You are allowed to email a current or previous client, or the business email address of a limited company (and any person using that email address), provided that any mailshots include an option to opt out.
Emailing private individuals is a different matter – and this includes sole traders and some partnerships. You need their consent before you email them, or you must be able to demonstrate you meet the ‘soft opt-in’ requirements of PECR. For example, you are allowed to email people whose details you have obtained through the course of negotiations for sale (eg an enquiry), but there are parameters you need to meet. The Information Commissioner’s Office has produced a 57-page guide to explain the details.
For those situations covered by GDPR (rather than PECR), you need to ask for consent using simple, clear language that explains what the individual is allowing. You must ask for consent separately from any other terms and conditions the individual is agreeing to. And you must keep clear records of consent – which can be withdrawn by the individual at any time.
Consent must be actively given – pre-ticked consent boxes are explicitly ruled out. You'll need to think carefully about how you can encourage people to give consent, by stressing the benefits. Asking individuals to choose between two (equally prominent) options – consent or no consent – tends to lead to a higher level of opting-in than a single opt-in choice that can be ignored.
You can continue relying on existing consents, but only if they meet the GDPR requirements. For example, consents that were obtained using a pre-ticked box will no longer be valid. You should check how consents have been obtained by any mailing lists you use.
As before GDPR, you must make it easy for individuals to withdraw their consent – for example, by including an 'unsubscribe' option on marketing emails. It must be as easy to withdraw consent as it was to give consent in the first place. You should also aim to 'refresh' existing consents periodically (every two years is a guideline).
"Consent has to be separate from other terms and conditions and so shouldn't be a precondition of your service. But you may choose to incentivise consent – for example, by offering a free guide to people who join your mailing list."
Charles Attwell, senior risk management consultant, Travelers
GDPR includes more detailed requirements for privacy notices than the Data Protection Act that it replaced.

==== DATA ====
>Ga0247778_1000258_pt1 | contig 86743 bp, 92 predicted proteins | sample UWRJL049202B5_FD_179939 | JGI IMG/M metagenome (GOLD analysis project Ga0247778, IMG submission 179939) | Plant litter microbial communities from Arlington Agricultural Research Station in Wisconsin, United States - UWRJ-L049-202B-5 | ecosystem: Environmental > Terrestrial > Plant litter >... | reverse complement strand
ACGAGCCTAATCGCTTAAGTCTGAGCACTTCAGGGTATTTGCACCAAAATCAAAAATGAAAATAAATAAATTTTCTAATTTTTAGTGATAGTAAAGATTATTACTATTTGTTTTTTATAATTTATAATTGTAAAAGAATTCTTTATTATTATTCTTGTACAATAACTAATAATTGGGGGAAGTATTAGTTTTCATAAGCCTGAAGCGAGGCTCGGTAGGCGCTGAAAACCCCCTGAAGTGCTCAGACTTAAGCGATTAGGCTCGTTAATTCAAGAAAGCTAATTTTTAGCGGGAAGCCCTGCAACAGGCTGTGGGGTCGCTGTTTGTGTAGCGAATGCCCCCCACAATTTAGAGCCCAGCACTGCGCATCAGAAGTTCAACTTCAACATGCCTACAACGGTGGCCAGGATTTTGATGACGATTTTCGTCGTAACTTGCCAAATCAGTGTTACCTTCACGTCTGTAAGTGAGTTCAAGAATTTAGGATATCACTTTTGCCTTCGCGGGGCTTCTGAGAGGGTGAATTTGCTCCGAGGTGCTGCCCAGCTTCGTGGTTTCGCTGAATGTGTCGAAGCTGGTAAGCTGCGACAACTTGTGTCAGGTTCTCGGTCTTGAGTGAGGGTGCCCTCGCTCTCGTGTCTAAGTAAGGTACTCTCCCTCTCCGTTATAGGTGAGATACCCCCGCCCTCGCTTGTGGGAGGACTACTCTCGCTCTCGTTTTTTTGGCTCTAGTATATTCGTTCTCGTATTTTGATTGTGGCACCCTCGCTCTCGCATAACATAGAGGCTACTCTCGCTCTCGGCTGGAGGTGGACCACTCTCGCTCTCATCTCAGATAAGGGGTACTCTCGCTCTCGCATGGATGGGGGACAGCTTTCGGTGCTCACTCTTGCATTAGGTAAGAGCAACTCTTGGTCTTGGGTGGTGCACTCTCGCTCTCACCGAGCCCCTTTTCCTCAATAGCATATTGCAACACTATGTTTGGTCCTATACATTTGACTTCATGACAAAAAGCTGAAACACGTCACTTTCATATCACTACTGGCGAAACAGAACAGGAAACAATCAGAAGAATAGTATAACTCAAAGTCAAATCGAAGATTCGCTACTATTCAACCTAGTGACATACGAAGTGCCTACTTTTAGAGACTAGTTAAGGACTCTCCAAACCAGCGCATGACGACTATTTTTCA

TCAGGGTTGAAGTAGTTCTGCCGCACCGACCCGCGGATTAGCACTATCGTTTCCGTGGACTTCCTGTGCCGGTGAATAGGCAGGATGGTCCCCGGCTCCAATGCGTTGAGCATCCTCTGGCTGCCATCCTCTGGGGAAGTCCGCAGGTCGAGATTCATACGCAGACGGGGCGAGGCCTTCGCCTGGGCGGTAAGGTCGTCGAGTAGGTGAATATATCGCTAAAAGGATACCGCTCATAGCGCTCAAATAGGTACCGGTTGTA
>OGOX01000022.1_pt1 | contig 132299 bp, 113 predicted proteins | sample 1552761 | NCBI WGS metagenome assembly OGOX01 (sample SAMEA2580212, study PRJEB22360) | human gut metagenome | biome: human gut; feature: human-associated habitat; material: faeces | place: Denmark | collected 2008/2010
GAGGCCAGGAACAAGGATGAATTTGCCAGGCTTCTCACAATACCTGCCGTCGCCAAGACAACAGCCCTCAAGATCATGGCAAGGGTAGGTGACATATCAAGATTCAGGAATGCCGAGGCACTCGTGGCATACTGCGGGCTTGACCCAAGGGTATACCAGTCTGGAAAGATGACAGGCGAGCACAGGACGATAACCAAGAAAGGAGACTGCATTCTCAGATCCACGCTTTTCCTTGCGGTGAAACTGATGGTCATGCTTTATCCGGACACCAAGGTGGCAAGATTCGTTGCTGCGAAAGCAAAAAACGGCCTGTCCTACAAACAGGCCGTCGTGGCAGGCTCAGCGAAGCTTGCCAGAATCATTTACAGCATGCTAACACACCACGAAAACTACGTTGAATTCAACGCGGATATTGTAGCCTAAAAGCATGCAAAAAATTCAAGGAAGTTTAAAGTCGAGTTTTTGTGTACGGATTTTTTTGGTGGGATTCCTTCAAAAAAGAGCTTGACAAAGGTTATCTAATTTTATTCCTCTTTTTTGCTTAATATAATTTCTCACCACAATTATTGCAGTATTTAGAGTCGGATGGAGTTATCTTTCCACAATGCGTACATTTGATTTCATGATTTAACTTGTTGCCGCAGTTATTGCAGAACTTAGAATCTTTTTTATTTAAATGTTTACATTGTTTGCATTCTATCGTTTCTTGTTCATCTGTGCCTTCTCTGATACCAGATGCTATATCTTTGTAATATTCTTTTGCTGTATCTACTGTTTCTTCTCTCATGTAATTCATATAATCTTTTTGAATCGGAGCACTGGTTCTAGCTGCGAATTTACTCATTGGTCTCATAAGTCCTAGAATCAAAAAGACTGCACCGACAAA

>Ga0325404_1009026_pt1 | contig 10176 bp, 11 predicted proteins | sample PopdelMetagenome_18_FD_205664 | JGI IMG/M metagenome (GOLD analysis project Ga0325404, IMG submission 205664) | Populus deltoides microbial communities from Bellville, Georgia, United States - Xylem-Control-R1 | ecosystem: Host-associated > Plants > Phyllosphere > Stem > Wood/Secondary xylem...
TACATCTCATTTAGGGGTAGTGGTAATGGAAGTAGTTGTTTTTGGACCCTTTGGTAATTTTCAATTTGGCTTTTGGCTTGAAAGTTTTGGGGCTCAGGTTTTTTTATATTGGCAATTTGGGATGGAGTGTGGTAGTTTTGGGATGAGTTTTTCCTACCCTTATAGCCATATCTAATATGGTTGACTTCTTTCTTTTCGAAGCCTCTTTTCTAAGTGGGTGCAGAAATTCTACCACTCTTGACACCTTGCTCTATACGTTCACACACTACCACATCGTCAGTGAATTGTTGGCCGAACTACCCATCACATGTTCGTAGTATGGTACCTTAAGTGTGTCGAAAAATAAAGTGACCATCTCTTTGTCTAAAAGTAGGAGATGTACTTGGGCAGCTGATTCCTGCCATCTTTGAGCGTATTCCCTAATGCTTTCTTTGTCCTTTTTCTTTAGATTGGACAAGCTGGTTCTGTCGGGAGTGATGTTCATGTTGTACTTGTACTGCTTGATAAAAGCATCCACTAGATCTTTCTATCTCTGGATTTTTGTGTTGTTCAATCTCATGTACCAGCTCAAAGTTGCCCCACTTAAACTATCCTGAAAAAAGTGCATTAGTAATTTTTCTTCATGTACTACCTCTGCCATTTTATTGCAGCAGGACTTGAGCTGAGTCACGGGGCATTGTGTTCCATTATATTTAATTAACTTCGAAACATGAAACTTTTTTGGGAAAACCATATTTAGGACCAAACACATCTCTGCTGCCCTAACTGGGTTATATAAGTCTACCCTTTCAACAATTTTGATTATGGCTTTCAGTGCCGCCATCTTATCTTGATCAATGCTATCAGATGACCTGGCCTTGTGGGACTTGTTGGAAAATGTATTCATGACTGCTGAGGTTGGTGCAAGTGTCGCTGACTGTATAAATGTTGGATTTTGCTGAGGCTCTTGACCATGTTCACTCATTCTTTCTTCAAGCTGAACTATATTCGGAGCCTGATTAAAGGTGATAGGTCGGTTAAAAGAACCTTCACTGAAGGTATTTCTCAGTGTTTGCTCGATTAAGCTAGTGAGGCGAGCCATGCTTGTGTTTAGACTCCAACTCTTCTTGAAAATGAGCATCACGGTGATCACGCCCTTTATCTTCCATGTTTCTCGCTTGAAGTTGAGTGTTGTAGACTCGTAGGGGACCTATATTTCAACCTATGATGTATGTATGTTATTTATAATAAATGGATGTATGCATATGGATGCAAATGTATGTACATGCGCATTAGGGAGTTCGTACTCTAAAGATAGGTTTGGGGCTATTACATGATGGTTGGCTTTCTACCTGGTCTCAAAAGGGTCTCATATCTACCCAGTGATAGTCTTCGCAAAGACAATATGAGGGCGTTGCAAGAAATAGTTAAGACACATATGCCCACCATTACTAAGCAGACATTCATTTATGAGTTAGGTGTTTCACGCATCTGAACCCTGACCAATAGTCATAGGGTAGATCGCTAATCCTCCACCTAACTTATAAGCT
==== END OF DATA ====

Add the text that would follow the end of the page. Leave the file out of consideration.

Privacy notices must be easy to understand. That includes writing them in simple language and keeping any policy reasonably concise. The notice should include:
- The firm's identity and contact details, and contact details for the data protection officer (if applicable).
- Why you want to process individuals' personal information and on what basis (for example, if you are asking for their consent).
- The names or categories of any organisations their information may be shared with.
- If the information will be transferred to any third country and what protections are in place.
- How long the information will be kept, or how you will work out when to delete it.
- What rights the individual has (for example, to withdraw consent, to ask for inaccurate information to be corrected, and so on).
The overriding aim is to provide transparency, so that individuals can really understand what is being done with their personal data.
Individuals' rights have been extended under GDPR. You need to make sure that you have procedures and systems that allow you to respect these rights. This may include upgrading the capabilities of your IT systems to give you better control over the data you hold.
- Individuals must be informed about how their data is being used – typically, through an appropriate privacy notice.
- Individuals are entitled to know that their data is being processed, and to see a copy. Unlike the previous system, you can no longer normally charge a fee for subject access requests. Information must be provided as soon as possible, usually within a month at most. You need to be able to verify the identity of the individual, and to supply information in a commonly-used electronic format.
- If the information you hold is inaccurate, you can be asked to correct it. If you have shared the information with third parties, you should also notify them of any corrections.
- In some circumstances, individuals have a 'right to be forgotten', meaning that you erase their data and can no longer process it. For example, if the data is no longer needed for its original purpose, or when an individual withdraws consent. There are some exceptions, including retaining data that you need for making or defending legal claims.
- In some circumstances, individuals can restrict or object to processing of their personal data. This includes the right to withdraw any consent they have given. There are also various safeguards relating to profiling and automated decision-making.
You must have appropriate security in place to help protect personal data. This will typically include technical measures such as systems to reduce the risk of your computer network being hacked. Protecting data with encryption will help minimise the risk that a security incident will put personal data at risk.
You should also put in place appropriate organisational measures. For example, these might include restricting access to confidential information, policies on transferring personal information to personal or portable devices, and so on. Employees should be trained in the importance of data security and how to minimise risks.
GDPR is a good opportunity for your firm to review data security. Given the sensitive nature of much of the data held by law firms, security should be given a high priority. Effective security helps protect individuals' data and minimises the likely consequences – to individuals' and the firm's reputation – if something goes wrong.